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Anas platyrhynchos

Dabbling Ducks Family

Waterfowl Identification

Male Mallard
Female Mallard
Similar Waterfowl:
The mallard is one of the most recognized of all ducks and is the ancestor of several domestic breeds. Its wide range has given rise to several distinct populations. The male mallard's white neck-ring separates the green head from the chestnut-brown chest, contrasts with the gray sides, brownish back, black rump, and black upper- and undertail coverts. The speculum is violet-blue bordered by black and white and the outer tail feathers are white. The bill is yellow to yellowish-green and the legs and feet are coral-red. The female mallard is a mottled brownish color and has a violet speculum bordered by black and white. The crown of the head is dark brown with a dark brown stripe running through the eye. The remainder of the head is lighter brown than the upper body. The bill is orange splotched with brown and the legs and feet are orange.
Typical Size:
The male averages 24 ½ in. with the female at 23 in. The weights are 2 ½ lbs. and 2 ¼ lbs. respectively.
Mallards are found in dry agricultural fields, shallow marshes, and oak-dominated forested wetlands.
Mallards have one of the most extensive breeding ranges of any duck in North America. Mallards extend across the northern one-third of the USA, and up to the Bering Sea. The highest mallard densities occur in the prairie pothole region of Saskatchewan, Alberta, Manitoba, and North Dakota, with nests placed in upland habitat near wetlands on the ground, or in tree holes or nest boxes. Female mallards lay an average of 9 eggs.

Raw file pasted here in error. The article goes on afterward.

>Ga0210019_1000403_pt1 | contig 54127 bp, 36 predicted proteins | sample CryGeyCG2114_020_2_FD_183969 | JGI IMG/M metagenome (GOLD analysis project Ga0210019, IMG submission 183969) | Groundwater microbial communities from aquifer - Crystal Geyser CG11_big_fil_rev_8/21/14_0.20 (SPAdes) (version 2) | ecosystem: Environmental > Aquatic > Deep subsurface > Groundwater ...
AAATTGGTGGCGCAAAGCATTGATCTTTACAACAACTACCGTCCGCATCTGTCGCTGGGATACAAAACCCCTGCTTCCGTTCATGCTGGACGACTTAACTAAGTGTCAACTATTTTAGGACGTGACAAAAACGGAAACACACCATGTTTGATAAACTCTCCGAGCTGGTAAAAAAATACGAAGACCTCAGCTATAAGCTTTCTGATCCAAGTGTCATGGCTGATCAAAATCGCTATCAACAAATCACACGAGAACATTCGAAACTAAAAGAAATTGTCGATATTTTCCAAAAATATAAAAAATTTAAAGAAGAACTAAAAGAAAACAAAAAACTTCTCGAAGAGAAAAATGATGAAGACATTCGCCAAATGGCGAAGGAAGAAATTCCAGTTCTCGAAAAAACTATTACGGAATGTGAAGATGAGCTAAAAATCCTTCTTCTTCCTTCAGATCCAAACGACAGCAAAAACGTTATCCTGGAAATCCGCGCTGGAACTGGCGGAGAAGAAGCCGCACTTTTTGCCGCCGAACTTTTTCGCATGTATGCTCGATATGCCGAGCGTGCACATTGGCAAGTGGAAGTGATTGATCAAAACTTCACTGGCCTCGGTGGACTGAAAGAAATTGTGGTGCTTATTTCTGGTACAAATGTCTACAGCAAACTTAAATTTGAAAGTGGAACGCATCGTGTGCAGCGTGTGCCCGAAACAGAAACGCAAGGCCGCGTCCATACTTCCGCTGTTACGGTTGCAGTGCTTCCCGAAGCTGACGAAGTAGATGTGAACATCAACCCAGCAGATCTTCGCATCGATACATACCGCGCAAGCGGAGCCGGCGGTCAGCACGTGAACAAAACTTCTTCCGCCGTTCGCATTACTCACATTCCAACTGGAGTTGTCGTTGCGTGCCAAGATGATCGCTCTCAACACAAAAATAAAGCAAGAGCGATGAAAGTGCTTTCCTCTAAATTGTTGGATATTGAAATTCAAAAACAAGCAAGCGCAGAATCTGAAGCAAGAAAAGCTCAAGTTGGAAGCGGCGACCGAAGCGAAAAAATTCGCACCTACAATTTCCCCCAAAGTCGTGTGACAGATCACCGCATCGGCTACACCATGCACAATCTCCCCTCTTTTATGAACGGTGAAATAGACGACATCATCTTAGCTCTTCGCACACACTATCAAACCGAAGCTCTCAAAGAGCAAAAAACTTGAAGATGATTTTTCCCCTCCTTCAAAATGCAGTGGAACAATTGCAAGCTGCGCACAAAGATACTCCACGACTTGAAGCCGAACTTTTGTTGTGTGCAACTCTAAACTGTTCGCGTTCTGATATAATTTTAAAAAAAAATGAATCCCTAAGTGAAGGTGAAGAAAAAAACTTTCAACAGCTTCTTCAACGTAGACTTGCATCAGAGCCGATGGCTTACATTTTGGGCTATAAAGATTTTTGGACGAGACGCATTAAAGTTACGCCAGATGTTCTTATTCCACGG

Mallards feed on seeds and roots.
Mallards migrate along numerous corridors, but the greatest concentrations move from Manitoba and Saskatchewan through the Midwestern USA to the Mississippi Alluvial Valley. Mallards winter throughout the USA, with highest densities typically recorded during winter surveys along the Mississippi Flyway from Cape Girardeau, Missouri, to the Gulf of Mexico. Among the dabbling ducks, mallards are one of the latest fall migrants. They also have the most extended migration period, which lasts from late summer to early winter.
Flyway Patterns:
The mallard duck is most commonly found throughout the Mississippi flyway corridor.
Flight Formation:
Wide chevron or long line. The flight speed is 65 MPH.
Males have a low KWEK-KWEK and females have a loud QUACK.

Mallard Flight and Plumage Characteristics

This guide will help you recognize mallards on the wing - it emphasizes their fall and winter plumage patterns as well as size, shape, and flight characteristics. Mallards (often called "greenheads") are our most common ducks and found in all flyways. They winter primarily in the lower Mississippi basin and along the gulf coast, but often stay as far north as open water permits. Flocks usually feed in nearby harvested fields during early morning and late afternoon, returning to marshes and creeks at night. Their flight is not very rapid.